Sweden and Korea have a very different approach to the film industry. Having a small domestic market, the Swedish film industry tends to see its comparative advantage in deepening its long tradition of producing “art movies” competing in festivals. In short, it has faced Hollywood dominance by cultivating different types of films. The Korean film industry has been impregnated with the US film tradition, with its first afterwar generation of film-makers — contemporaries of Ingmar Bergman — working closely with US film-makers. Possessing a much larger population than Sweden, the Korean industry has not hesitated to face Hollywood dominance by producing blockbusters. During this process, it has enlarged its palette of films produced, as most recently illustrated by the 2019 Palme d’Or won by Parasite.
One could assess the success or the failure of these two industries by discussing their goals — opposing art movies and blockbusters. This paper takes another approach. Rather, it seeks to understand why some film industries achieve their goal better than others. As a result, it needs a wider comparison base than two countries: this is why it presents an economic picture of the development of the six largest film industries in the world (excluding India) and Sweden.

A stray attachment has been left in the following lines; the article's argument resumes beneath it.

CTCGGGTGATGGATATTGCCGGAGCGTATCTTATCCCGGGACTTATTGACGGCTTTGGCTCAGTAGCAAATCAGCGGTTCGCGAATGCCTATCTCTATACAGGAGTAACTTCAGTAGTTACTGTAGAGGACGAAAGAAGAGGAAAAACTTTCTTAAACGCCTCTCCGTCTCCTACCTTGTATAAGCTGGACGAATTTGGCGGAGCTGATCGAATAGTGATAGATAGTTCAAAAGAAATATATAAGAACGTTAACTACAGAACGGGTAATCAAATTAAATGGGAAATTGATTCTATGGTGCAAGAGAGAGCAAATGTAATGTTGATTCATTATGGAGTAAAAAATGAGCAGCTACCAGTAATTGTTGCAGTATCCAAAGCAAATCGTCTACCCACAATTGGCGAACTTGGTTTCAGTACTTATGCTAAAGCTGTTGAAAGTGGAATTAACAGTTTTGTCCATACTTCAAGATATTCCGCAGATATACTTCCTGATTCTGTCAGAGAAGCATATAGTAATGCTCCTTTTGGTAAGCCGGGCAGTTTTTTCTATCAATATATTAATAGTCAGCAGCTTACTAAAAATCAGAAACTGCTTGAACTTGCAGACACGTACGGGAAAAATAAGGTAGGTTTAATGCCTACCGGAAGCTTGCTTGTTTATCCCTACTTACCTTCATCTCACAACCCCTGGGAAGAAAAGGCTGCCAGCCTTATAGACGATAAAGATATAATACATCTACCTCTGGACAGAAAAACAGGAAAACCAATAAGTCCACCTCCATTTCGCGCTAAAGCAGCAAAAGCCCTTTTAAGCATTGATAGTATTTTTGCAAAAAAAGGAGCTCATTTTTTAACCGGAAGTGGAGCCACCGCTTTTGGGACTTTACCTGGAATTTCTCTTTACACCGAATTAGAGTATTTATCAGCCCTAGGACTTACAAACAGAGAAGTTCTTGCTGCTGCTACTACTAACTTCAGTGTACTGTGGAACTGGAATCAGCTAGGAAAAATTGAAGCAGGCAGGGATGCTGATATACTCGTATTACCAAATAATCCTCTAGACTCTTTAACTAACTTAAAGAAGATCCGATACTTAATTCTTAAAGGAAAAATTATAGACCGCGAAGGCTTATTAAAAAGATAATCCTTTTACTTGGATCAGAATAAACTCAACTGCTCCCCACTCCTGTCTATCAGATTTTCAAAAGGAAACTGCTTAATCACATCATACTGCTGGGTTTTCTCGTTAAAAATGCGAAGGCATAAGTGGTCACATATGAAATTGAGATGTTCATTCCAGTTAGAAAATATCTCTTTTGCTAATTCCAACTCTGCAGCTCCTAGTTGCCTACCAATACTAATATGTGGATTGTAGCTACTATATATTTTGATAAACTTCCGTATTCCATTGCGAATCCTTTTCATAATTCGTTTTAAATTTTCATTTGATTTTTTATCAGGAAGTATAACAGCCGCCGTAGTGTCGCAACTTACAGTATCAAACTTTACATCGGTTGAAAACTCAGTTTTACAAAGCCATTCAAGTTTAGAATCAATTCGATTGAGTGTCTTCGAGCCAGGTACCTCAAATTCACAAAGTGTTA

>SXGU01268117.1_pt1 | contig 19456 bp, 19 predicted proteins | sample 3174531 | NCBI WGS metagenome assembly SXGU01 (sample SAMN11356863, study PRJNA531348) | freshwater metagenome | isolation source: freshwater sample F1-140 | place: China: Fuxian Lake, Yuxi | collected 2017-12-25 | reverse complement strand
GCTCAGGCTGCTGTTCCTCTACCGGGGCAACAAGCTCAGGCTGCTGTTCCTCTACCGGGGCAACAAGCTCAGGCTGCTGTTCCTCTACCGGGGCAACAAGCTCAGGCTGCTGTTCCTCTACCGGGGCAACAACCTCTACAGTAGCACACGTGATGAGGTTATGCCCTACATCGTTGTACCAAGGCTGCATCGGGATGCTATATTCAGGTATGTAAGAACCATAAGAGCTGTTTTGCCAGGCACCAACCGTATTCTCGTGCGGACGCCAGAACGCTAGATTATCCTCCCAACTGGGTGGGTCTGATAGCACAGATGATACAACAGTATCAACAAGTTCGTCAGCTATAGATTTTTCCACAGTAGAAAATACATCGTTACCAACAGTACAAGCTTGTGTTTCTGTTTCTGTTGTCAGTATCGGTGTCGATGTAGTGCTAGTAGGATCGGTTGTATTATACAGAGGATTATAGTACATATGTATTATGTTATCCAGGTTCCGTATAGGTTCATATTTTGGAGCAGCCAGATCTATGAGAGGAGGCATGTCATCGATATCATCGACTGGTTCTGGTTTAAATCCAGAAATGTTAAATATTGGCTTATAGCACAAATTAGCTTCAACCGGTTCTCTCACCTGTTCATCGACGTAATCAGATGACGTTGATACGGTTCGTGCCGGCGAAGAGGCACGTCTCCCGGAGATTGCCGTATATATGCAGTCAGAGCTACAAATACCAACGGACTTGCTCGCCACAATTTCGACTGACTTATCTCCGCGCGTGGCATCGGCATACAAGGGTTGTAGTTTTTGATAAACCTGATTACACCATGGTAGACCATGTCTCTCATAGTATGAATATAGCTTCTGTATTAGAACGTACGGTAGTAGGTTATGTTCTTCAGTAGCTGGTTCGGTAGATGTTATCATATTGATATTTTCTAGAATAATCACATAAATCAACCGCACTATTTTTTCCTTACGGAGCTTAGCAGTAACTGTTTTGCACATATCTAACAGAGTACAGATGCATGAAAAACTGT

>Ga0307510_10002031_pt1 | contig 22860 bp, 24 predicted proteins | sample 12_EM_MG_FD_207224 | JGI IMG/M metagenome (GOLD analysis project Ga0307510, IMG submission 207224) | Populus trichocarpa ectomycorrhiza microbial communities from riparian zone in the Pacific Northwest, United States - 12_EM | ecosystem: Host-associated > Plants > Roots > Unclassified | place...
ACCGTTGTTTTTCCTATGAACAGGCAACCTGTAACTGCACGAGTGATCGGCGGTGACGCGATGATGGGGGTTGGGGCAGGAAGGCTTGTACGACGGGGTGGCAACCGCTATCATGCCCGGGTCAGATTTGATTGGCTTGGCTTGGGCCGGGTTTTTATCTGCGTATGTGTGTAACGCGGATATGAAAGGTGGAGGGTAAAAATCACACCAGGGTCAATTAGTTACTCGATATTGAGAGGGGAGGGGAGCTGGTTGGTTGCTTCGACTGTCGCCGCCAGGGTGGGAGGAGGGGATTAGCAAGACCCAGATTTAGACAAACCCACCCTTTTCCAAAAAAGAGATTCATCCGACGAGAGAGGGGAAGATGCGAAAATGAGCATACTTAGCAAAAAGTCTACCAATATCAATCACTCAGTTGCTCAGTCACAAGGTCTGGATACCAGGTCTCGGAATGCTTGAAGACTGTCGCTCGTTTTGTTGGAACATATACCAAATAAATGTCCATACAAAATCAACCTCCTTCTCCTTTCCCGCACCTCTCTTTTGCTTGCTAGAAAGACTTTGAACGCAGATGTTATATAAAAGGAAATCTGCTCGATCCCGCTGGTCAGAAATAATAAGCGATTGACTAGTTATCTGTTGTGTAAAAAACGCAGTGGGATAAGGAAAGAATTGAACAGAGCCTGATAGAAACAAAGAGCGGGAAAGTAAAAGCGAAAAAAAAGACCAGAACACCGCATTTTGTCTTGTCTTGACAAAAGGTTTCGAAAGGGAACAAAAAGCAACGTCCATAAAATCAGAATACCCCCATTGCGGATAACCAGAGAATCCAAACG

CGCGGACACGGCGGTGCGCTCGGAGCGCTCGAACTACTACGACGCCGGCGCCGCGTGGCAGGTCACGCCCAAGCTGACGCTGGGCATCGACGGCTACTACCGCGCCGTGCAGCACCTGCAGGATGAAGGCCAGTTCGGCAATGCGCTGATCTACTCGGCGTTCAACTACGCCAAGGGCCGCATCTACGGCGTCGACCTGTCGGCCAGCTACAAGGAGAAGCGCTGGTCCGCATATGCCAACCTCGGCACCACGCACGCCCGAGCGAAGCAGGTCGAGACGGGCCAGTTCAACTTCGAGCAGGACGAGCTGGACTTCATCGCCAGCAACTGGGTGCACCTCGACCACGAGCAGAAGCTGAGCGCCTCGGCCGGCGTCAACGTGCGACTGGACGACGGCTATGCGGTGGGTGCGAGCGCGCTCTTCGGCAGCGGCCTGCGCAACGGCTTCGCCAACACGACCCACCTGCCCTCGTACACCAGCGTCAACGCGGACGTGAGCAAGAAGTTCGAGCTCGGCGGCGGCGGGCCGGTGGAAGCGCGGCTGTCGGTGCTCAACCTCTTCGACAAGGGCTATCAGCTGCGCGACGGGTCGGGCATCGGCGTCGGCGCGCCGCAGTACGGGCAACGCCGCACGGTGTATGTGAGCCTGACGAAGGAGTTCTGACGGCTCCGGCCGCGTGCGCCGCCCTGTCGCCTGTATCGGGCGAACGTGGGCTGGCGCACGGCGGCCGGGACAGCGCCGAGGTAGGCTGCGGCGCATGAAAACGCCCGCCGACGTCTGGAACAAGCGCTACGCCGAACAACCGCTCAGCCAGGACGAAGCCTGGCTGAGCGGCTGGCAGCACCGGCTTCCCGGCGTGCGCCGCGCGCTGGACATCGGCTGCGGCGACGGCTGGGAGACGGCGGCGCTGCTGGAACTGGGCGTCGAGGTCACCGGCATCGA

The paper is organized as follows. Section 1 provides a snapshot of the main economic performances of these seven film industries in 2018. It may be a surprise for many readers to learn that the Korean film industry 1 I would very much like to thank Prof. Sonja Häussler for her kind invitation to the conference on the 60th anniversary of the establishment of diplomatic relations between Korea and Sweden. I would also like to express my deepest gratitude to Dr. Jimmyn Parc for his many constructive comments on the earlier version of this paper. This work was supported by the Laboratory Program for Korean Studies through the Ministry of Education of the Republic of Korea and the Korean Studies Promotion Service of the Academy of Korean Studies (AKS-2015-LAB-2250003). 68 pertains to the limited club of the world’s largest industries. The surprise is even bigger as the Korean industry is shown to be “outperforming” all the other industries, including the US, in almost all dimensions conceivable — audience, number of films produced, etc. As this result is based on one year (2018) and could reflect an ephemeral situation, section 2 digs further by adopting a long-term perspective: it compares the same film industries over thirty years; a period long enough to ensure robust observations and conclusions. The “growth trajectories” of these seven industries confirm the progressive rise to outperformance of the Korean industry. Section 3 explores the three best candidates for explaining this remarkable result: the role of the opening of the Korean film market to foreign competition in 1988; the embrace of this market opening by the new Korean film companies which emerged in the 1990s; and the cautious Korean film policy in the 2000s-2010s which has avoided —so far — the excesses of the policies of other countries which, by the way, have often harmed the industries they were supposed to support.